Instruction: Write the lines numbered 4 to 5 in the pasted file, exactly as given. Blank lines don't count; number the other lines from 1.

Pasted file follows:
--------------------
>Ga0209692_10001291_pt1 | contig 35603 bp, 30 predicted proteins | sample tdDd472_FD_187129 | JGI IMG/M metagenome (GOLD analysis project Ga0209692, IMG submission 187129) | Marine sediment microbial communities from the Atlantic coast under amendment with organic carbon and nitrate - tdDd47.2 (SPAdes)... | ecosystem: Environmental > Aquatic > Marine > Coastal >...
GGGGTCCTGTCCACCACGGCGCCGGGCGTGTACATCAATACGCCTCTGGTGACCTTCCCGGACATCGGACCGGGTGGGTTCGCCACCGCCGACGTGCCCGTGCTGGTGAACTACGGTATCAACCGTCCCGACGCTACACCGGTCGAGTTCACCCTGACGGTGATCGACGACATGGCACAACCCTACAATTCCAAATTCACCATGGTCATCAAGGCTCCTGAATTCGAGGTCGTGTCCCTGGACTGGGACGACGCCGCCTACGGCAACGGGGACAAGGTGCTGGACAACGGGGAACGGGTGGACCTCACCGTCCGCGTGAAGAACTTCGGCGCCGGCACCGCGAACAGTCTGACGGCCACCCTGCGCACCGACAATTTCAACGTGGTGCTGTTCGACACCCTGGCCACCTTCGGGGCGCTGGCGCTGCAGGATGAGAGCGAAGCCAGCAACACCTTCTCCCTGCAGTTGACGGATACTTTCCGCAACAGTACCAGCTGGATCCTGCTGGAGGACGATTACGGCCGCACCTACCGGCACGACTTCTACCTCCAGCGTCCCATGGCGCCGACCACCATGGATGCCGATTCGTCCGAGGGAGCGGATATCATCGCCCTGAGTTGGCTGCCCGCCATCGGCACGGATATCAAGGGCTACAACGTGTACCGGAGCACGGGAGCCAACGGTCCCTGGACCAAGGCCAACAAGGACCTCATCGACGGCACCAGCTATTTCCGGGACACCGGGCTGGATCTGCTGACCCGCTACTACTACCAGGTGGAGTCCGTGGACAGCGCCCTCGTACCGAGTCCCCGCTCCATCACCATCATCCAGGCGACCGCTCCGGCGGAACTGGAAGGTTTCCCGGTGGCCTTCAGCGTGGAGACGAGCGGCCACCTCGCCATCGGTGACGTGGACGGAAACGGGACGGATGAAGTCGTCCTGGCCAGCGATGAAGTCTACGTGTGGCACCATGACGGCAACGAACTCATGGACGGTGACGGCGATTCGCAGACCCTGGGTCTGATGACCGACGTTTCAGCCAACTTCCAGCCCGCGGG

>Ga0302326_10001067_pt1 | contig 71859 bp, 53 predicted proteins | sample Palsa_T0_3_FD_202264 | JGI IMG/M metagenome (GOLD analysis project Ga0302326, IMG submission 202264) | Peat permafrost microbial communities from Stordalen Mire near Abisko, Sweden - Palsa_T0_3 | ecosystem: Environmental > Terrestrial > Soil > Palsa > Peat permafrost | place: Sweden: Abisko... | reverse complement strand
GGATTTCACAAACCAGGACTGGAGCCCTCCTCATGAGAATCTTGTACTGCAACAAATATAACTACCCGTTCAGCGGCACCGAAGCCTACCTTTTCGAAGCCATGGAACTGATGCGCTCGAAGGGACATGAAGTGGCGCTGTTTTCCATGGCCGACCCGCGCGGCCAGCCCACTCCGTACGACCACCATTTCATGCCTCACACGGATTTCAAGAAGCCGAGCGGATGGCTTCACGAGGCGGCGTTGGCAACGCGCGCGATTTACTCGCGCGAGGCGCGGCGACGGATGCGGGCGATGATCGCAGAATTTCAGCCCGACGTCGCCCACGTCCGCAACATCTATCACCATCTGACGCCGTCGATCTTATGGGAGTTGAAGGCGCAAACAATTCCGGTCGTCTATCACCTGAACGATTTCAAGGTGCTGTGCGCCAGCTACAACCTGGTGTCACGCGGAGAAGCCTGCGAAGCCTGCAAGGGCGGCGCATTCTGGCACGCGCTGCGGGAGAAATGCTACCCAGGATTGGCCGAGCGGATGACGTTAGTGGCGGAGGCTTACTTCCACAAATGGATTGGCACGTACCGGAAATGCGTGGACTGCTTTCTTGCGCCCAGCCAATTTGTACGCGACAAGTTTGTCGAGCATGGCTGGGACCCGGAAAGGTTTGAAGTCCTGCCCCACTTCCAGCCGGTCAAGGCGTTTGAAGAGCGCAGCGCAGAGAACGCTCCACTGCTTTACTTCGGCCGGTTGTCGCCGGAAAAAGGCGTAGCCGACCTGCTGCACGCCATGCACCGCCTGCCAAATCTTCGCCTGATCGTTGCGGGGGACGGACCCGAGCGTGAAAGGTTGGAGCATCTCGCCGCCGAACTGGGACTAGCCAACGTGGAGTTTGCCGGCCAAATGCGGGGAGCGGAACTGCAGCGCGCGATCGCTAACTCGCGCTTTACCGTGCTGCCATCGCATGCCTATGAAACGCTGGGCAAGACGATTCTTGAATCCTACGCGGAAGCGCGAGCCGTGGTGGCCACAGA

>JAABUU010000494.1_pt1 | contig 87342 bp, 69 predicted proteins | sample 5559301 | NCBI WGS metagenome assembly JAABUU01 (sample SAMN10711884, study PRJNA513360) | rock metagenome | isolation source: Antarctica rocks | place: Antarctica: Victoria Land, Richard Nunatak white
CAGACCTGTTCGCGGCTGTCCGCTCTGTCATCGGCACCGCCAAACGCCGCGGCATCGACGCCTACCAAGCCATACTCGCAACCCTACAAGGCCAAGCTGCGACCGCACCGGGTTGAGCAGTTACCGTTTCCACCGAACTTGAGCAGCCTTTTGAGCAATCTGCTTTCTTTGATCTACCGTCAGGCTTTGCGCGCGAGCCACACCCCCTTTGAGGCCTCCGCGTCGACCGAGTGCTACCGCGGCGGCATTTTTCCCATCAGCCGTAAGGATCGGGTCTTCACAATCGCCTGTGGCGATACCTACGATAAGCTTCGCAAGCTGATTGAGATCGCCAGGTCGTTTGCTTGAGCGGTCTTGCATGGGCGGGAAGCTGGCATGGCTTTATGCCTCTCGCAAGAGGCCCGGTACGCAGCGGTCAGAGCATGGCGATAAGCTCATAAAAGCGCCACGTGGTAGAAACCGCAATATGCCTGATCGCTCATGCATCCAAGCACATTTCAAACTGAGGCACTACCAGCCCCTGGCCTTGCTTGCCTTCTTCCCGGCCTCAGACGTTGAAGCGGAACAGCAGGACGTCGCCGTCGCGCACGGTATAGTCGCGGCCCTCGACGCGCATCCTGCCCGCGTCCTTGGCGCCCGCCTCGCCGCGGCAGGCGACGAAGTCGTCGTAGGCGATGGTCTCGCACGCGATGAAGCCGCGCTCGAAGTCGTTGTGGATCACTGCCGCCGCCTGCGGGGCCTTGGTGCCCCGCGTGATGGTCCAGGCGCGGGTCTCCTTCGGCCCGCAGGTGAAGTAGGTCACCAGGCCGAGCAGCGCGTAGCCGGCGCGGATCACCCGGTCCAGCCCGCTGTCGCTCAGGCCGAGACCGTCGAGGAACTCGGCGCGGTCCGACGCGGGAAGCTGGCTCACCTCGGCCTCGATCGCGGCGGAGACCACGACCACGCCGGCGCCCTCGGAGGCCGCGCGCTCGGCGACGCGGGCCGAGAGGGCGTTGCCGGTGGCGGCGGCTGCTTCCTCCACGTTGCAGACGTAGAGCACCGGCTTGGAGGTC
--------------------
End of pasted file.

GGATTTCACAAACCAGGACTGGAGCCCTCCTCATGAGAATCTTGTACTGCAACAAATATAACTACCCGTTCAGCGGCACCGAAGCCTACCTTTTCGAAGCCATGGAACTGATGCGCTCGAAGGGACATGAAGTGGCGCTGTTTTCCATGGCCGACCCGCGCGGCCAGCCCACTCCGTACGACCACCATTTCATGCCTCACACGGATTTCAAGAAGCCGAGCGGATGGCTTCACGAGGCGGCGTTGGCAACGCGCGCGATTTACTCGCGCGAGGCGCGGCGACGGATGCGGGCGATGATCGCAGAATTTCAGCCCGACGTCGCCCACGTCCGCAACATCTATCACCATCTGACGCCGTCGATCTTATGGGAGTTGAAGGCGCAAACAATTCCGGTCGTCTATCACCTGAACGATTTCAAGGTGCTGTGCGCCAGCTACAACCTGGTGTCACGCGGAGAAGCCTGCGAAGCCTGCAAGGGCGGCGCATTCTGGCACGCGCTGCGGGAGAAATGCTACCCAGGATTGGCCGAGCGGATGACGTTAGTGGCGGAGGCTTACTTCCACAAATGGATTGGCACGTACCGGAAATGCGTGGACTGCTTTCTTGCGCCCAGCCAATTTGTACGCGACAAGTTTGTCGAGCATGGCTGGGACCCGGAAAGGTTTGAAGTCCTGCCCCACTTCCAGCCGGTCAAGGCGTTTGAAGAGCGCAGCGCAGAGAACGCTCCACTGCTTTACTTCGGCCGGTTGTCGCCGGAAAAAGGCGTAGCCGACCTGCTGCACGCCATGCACCGCCTGCCAAATCTTCGCCTGATCGTTGCGGGGGACGGACCCGAGCGTGAAAGGTTGGAGCATCTCGCCGCCGAACTGGGACTAGCCAACGTGGAGTTTGCCGGCCAAATGCGGGGAGCGGAACTGCAGCGCGCGATCGCTAACTCGCGCTTTACCGTGCTGCCATCGCATGCCTATGAAACGCTGGGCAAGACGATTCTTGAATCCTACGCGGAAGCGCGAGCCGTGGTGGCCACAGA

>JAABUU010000494.1_pt1 | contig 87342 bp, 69 predicted proteins | sample 5559301 | NCBI WGS metagenome assembly JAABUU01 (sample SAMN10711884, study PRJNA513360) | rock metagenome | isolation source: Antarctica rocks | place: Antarctica: Victoria Land, Richard Nunatak white